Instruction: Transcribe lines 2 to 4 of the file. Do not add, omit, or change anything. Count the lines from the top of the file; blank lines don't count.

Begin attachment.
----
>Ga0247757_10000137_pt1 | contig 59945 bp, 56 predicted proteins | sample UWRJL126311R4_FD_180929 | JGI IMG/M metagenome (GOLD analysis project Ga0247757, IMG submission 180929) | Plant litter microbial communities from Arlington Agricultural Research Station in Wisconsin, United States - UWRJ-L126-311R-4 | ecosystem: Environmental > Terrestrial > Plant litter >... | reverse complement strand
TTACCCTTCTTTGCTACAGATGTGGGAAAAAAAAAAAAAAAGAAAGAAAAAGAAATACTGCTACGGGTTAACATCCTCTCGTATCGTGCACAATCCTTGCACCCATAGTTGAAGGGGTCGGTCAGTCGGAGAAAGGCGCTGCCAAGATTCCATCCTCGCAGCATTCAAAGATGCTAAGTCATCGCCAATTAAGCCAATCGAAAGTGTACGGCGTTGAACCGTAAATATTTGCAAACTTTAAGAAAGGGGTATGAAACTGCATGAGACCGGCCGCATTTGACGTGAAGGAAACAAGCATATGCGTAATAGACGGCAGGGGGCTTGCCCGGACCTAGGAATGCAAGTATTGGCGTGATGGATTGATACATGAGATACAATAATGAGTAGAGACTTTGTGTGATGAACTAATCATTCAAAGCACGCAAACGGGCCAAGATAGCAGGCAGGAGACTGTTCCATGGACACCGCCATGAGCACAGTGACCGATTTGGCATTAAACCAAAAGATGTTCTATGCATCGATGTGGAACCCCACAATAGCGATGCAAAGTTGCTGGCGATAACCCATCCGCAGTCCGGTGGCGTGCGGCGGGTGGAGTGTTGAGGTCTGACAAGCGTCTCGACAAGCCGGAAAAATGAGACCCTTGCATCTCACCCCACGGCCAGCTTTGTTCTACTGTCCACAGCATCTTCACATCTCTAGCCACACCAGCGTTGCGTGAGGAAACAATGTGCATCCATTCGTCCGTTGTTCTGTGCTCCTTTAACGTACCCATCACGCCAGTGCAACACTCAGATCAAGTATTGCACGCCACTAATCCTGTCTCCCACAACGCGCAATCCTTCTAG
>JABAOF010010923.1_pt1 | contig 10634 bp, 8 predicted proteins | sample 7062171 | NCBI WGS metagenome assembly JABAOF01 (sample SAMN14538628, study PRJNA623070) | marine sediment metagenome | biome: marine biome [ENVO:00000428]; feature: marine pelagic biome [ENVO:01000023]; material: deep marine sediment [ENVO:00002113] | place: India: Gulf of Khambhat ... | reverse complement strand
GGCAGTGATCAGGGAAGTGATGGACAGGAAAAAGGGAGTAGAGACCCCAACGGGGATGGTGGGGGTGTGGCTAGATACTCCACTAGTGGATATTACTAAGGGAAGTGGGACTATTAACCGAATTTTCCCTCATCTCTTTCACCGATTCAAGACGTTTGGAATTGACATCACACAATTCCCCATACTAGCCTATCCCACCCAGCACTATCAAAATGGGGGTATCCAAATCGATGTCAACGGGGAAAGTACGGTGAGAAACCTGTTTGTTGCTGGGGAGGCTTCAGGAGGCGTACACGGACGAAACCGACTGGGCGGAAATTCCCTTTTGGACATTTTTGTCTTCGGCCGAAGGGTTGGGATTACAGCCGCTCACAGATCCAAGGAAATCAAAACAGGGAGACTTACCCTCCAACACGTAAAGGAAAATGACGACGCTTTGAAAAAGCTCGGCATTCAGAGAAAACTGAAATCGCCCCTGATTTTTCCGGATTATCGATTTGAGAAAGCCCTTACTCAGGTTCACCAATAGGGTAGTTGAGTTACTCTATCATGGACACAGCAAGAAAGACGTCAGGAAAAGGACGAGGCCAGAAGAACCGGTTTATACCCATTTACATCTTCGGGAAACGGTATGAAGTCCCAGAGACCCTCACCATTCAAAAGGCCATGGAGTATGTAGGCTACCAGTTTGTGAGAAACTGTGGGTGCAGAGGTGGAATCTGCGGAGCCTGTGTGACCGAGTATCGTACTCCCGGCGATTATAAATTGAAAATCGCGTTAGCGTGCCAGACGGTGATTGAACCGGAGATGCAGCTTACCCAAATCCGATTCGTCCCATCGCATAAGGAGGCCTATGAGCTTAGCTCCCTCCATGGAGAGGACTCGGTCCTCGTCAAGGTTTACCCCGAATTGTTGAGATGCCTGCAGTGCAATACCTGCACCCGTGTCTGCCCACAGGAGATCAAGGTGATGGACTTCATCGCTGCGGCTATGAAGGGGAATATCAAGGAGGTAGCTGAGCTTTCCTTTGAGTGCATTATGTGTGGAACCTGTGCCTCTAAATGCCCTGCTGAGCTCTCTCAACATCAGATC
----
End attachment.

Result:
TTACCCTTCTTTGCTACAGATGTGGGAAAAAAAAAAAAAAAGAAAGAAAAAGAAATACTGCTACGGGTTAACATCCTCTCGTATCGTGCACAATCCTTGCACCCATAGTTGAAGGGGTCGGTCAGTCGGAGAAAGGCGCTGCCAAGATTCCATCCTCGCAGCATTCAAAGATGCTAAGTCATCGCCAATTAAGCCAATCGAAAGTGTACGGCGTTGAACCGTAAATATTTGCAAACTTTAAGAAAGGGGTATGAAACTGCATGAGACCGGCCGCATTTGACGTGAAGGAAACAAGCATATGCGTAATAGACGGCAGGGGGCTTGCCCGGACCTAGGAATGCAAGTATTGGCGTGATGGATTGATACATGAGATACAATAATGAGTAGAGACTTTGTGTGATGAACTAATCATTCAAAGCACGCAAACGGGCCAAGATAGCAGGCAGGAGACTGTTCCATGGACACCGCCATGAGCACAGTGACCGATTTGGCATTAAACCAAAAGATGTTCTATGCATCGATGTGGAACCCCACAATAGCGATGCAAAGTTGCTGGCGATAACCCATCCGCAGTCCGGTGGCGTGCGGCGGGTGGAGTGTTGAGGTCTGACAAGCGTCTCGACAAGCCGGAAAAATGAGACCCTTGCATCTCACCCCACGGCCAGCTTTGTTCTACTGTCCACAGCATCTTCACATCTCTAGCCACACCAGCGTTGCGTGAGGAAACAATGTGCATCCATTCGTCCGTTGTTCTGTGCTCCTTTAACGTACCCATCACGCCAGTGCAACACTCAGATCAAGTATTGCACGCCACTAATCCTGTCTCCCACAACGCGCAATCCTTCTAG
>JABAOF010010923.1_pt1 | contig 10634 bp, 8 predicted proteins | sample 7062171 | NCBI WGS metagenome assembly JABAOF01 (sample SAMN14538628, study PRJNA623070) | marine sediment metagenome | biome: marine biome [ENVO:00000428]; feature: marine pelagic biome [ENVO:01000023]; material: deep marine sediment [ENVO:00002113] | place: India: Gulf of Khambhat ... | reverse complement strand
GGCAGTGATCAGGGAAGTGATGGACAGGAAAAAGGGAGTAGAGACCCCAACGGGGATGGTGGGGGTGTGGCTAGATACTCCACTAGTGGATATTACTAAGGGAAGTGGGACTATTAACCGAATTTTCCCTCATCTCTTTCACCGATTCAAGACGTTTGGAATTGACATCACACAATTCCCCATACTAGCCTATCCCACCCAGCACTATCAAAATGGGGGTATCCAAATCGATGTCAACGGGGAAAGTACGGTGAGAAACCTGTTTGTTGCTGGGGAGGCTTCAGGAGGCGTACACGGACGAAACCGACTGGGCGGAAATTCCCTTTTGGACATTTTTGTCTTCGGCCGAAGGGTTGGGATTACAGCCGCTCACAGATCCAAGGAAATCAAAACAGGGAGACTTACCCTCCAACACGTAAAGGAAAATGACGACGCTTTGAAAAAGCTCGGCATTCAGAGAAAACTGAAATCGCCCCTGATTTTTCCGGATTATCGATTTGAGAAAGCCCTTACTCAGGTTCACCAATAGGGTAGTTGAGTTACTCTATCATGGACACAGCAAGAAAGACGTCAGGAAAAGGACGAGGCCAGAAGAACCGGTTTATACCCATTTACATCTTCGGGAAACGGTATGAAGTCCCAGAGACCCTCACCATTCAAAAGGCCATGGAGTATGTAGGCTACCAGTTTGTGAGAAACTGTGGGTGCAGAGGTGGAATCTGCGGAGCCTGTGTGACCGAGTATCGTACTCCCGGCGATTATAAATTGAAAATCGCGTTAGCGTGCCAGACGGTGATTGAACCGGAGATGCAGCTTACCCAAATCCGATTCGTCCCATCGCATAAGGAGGCCTATGAGCTTAGCTCCCTCCATGGAGAGGACTCGGTCCTCGTCAAGGTTTACCCCGAATTGTTGAGATGCCTGCAGTGCAATACCTGCACCCGTGTCTGCCCACAGGAGATCAAGGTGATGGACTTCATCGCTGCGGCTATGAAGGGGAATATCAAGGAGGTAGCTGAGCTTTCCTTTGAGTGCATTATGTGTGGAACCTGTGCCTCTAAATGCCCTGCTGAGCTCTCTCAACATCAGATC